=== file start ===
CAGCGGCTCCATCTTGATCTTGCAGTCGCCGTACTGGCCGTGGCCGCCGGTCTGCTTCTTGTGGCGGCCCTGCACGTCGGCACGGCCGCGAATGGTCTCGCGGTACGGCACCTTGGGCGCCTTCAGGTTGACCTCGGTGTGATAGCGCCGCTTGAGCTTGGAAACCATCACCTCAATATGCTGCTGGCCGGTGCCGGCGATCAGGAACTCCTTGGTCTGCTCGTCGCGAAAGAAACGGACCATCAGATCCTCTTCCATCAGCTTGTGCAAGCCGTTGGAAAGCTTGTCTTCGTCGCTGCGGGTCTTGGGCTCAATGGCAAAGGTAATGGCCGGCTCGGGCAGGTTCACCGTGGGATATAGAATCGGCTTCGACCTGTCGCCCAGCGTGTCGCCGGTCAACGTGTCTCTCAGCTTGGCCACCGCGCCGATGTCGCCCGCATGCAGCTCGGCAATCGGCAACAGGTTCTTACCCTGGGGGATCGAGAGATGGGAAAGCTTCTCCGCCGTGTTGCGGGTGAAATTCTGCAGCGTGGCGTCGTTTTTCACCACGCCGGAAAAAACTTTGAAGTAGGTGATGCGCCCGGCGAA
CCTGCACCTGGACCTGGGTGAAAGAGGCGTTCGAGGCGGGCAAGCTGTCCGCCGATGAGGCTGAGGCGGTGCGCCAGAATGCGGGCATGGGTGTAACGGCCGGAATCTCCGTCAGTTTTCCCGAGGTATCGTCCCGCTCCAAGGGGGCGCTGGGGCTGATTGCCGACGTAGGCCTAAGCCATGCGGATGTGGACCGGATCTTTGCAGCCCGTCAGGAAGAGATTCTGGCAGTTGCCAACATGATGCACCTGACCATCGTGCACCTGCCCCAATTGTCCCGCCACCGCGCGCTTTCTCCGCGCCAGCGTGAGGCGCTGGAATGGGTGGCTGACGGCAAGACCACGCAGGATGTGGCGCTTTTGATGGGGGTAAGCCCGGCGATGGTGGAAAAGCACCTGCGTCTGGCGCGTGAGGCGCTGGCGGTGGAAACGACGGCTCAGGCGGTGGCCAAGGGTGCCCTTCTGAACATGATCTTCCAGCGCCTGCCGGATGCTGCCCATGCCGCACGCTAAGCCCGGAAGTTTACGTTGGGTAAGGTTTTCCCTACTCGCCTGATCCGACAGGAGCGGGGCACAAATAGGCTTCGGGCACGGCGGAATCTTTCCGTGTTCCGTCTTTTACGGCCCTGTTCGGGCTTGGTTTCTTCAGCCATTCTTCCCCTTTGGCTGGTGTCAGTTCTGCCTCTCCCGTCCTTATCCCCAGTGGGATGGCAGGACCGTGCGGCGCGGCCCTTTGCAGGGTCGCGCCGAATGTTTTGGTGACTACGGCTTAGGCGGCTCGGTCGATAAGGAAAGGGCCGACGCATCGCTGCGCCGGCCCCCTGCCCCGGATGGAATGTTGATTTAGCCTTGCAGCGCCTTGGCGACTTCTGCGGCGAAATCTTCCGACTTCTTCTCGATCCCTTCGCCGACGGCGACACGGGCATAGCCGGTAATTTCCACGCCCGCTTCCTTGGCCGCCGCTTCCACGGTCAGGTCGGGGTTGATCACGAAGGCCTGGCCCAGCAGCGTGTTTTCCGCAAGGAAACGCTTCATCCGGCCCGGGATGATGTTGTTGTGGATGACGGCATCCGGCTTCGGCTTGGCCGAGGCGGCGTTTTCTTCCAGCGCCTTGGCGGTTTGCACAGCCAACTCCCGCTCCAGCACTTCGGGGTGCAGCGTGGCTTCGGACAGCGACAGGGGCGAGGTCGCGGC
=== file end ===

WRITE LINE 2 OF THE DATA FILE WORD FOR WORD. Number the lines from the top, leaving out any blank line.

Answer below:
CCTGCACCTGGACCTGGGTGAAAGAGGCGTTCGAGGCGGGCAAGCTGTCCGCCGATGAGGCTGAGGCGGTGCGCCAGAATGCGGGCATGGGTGTAACGGCCGGAATCTCCGTCAGTTTTCCCGAGGTATCGTCCCGCTCCAAGGGGGCGCTGGGGCTGATTGCCGACGTAGGCCTAAGCCATGCGGATGTGGACCGGATCTTTGCAGCCCGTCAGGAAGAGATTCTGGCAGTTGCCAACATGATGCACCTGACCATCGTGCACCTGCCCCAATTGTCCCGCCACCGCGCGCTTTCTCCGCGCCAGCGTGAGGCGCTGGAATGGGTGGCTGACGGCAAGACCACGCAGGATGTGGCGCTTTTGATGGGGGTAAGCCCGGCGATGGTGGAAAAGCACCTGCGTCTGGCGCGTGAGGCGCTGGCGGTGGAAACGACGGCTCAGGCGGTGGCCAAGGGTGCCCTTCTGAACATGATCTTCCAGCGCCTGCCGGATGCTGCCCATGCCGCACGCTAAGCCCGGAAGTTTACGTTGGGTAAGGTTTTCCCTACTCGCCTGATCCGACAGGAGCGGGGCACAAATAGGCTTCGGGCACGGCGGAATCTTTCCGTGTTCCGTCTTTTACGGCCCTGTTCGGGCTTGGTTTCTTCAGCCATTCTTCCCCTTTGGCTGGTGTCAGTTCTGCCTCTCCCGTCCTTATCCCCAGTGGGATGGCAGGACCGTGCGGCGCGGCCCTTTGCAGGGTCGCGCCGAATGTTTTGGTGACTACGGCTTAGGCGGCTCGGTCGATAAGGAAAGGGCCGACGCATCGCTGCGCCGGCCCCCTGCCCCGGATGGAATGTTGATTTAGCCTTGCAGCGCCTTGGCGACTTCTGCGGCGAAATCTTCCGACTTCTTCTCGATCCCTTCGCCGACGGCGACACGGGCATAGCCGGTAATTTCCACGCCCGCTTCCTTGGCCGCCGCTTCCACGGTCAGGTCGGGGTTGATCACGAAGGCCTGGCCCAGCAGCGTGTTTTCCGCAAGGAAACGCTTCATCCGGCCCGGGATGATGTTGTTGTGGATGACGGCATCCGGCTTCGGCTTGGCCGAGGCGGCGTTTTCTTCCAGCGCCTTGGCGGTTTGCACAGCCAACTCCCGCTCCAGCACTTCGGGGTGCAGCGTGGCTTCGGACAGCGACAGGGGCGAGGTCGCGGC